Shigella species are gram-negative bacteria of the family Enterobacteriaceae. They cause watery or bloody diarrhea, or the dysentery syndrome and occasionally lead to systemic complications, such as the hemolytic-uremic syndrome, leukemoid reactions, and autoimmune phenomena such as reactive arthritis. Shigella are pathogens only for humans and primates with a low ID.«, of a few hundred to a few thousand organisms. Ubiquitous in distribution, they principally cause illness in children, especially where the infection is endemic, suggesting immunity is acquired. Less commonly, shigellosis occurs in nonimmune adults. Severe persistent bacteremic disease has been documented in immunocompromised patients with the acquired immune deficiency syndrome (AIDS).
Shigella invade the colonic mucosa, a step essential for virulence, and divide and spread from cell to cell within the intestinal epithelial cell layer. This process requires both chromosomal and plasmid genes, many of which have now been determined. Cytokines are produced, neutrophils recruited and there is an intense inflammatory response. The most characteristic lesions involve inflammation and ulceration of the colonic mucosa, resulting in the clinical presentation of dysentery, characterized by both blood and pus in the stools of infected patients.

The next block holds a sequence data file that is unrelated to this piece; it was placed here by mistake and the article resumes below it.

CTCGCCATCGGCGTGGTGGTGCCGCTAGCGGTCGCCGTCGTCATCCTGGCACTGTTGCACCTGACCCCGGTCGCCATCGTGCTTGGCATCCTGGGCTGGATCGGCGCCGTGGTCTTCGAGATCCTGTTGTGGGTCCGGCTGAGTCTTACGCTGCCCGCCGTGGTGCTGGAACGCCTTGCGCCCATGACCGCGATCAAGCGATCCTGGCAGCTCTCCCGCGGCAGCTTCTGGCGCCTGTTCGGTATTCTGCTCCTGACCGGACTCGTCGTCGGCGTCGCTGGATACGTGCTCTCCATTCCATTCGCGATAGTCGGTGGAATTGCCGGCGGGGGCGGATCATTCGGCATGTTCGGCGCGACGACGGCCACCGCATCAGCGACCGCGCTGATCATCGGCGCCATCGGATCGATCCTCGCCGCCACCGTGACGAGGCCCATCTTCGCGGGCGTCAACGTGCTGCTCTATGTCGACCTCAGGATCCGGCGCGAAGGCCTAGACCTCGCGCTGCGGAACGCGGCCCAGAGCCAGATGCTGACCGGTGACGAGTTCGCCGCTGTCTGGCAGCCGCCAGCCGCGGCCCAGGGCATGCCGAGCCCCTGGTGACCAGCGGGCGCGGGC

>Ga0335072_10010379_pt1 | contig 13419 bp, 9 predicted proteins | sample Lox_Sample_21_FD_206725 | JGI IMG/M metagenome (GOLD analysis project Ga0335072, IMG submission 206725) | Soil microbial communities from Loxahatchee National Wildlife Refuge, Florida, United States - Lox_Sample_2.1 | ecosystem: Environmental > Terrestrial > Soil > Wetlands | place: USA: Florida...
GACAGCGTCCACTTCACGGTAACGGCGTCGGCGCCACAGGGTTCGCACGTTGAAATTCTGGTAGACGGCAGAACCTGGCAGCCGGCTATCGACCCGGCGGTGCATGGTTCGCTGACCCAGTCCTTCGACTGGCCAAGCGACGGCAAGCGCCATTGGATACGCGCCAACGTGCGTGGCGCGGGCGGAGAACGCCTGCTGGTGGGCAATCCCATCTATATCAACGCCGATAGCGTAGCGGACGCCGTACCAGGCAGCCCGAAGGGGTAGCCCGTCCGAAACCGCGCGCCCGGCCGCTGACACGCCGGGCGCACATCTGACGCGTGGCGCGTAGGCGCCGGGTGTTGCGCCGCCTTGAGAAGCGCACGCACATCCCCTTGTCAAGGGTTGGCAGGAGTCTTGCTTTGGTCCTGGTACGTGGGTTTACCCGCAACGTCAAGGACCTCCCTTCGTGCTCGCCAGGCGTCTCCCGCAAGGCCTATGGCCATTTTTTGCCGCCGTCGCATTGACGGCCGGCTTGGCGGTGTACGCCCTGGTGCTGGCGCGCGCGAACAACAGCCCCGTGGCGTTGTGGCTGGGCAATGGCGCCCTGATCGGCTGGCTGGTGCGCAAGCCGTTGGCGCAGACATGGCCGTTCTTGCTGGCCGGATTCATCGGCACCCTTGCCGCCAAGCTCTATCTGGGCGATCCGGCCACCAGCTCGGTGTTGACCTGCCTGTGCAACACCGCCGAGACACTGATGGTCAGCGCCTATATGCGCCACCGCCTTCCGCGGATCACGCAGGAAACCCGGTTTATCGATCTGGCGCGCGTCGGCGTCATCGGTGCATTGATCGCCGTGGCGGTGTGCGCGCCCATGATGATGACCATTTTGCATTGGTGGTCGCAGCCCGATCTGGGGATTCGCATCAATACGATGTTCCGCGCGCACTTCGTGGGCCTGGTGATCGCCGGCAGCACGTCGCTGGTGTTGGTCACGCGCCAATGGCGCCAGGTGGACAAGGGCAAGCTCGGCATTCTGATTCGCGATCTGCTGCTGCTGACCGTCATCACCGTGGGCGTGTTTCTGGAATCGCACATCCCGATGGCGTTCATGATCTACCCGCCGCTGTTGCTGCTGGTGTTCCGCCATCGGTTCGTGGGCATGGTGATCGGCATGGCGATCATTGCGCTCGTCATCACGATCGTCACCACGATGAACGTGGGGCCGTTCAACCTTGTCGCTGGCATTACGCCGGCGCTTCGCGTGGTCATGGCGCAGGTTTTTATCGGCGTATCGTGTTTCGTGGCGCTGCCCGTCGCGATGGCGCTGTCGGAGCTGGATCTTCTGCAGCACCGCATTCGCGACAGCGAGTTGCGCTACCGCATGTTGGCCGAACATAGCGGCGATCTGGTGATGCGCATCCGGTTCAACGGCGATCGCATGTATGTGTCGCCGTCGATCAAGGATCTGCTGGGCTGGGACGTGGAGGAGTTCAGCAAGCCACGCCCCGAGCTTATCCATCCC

There are four species of Shigella: S. dysenteriae (group A, 10 types), S. flexneri (group B, 6 serotypes and 14 subtypes). S. boydii (group C, 18 serotypes), and S. sonnei (group D, 1 serotype and 20 colicin types). Shigella are nonmotile and generally nonen-capsulated. Like other Enterobacteriaceae, they display O (somatic) and K (capsular) antigens. Accurate serotyping of Shigella isolates using specific anti-0 antigen antibody is best done after heating test organisms to denature K antigens which can obscure the seroreactivity of O antigens. Many immunologically defined Shigella O antigens are shared with serotypes of Escherichia coli or other gram-negative bacilli. Specific antibody responses occur to S. dysenteriae 1 (the only member of the genus to produce Shiga toxins), S. flexneri 6, and S. sonnei; group responses to S. flexneri 1-5 also develop.
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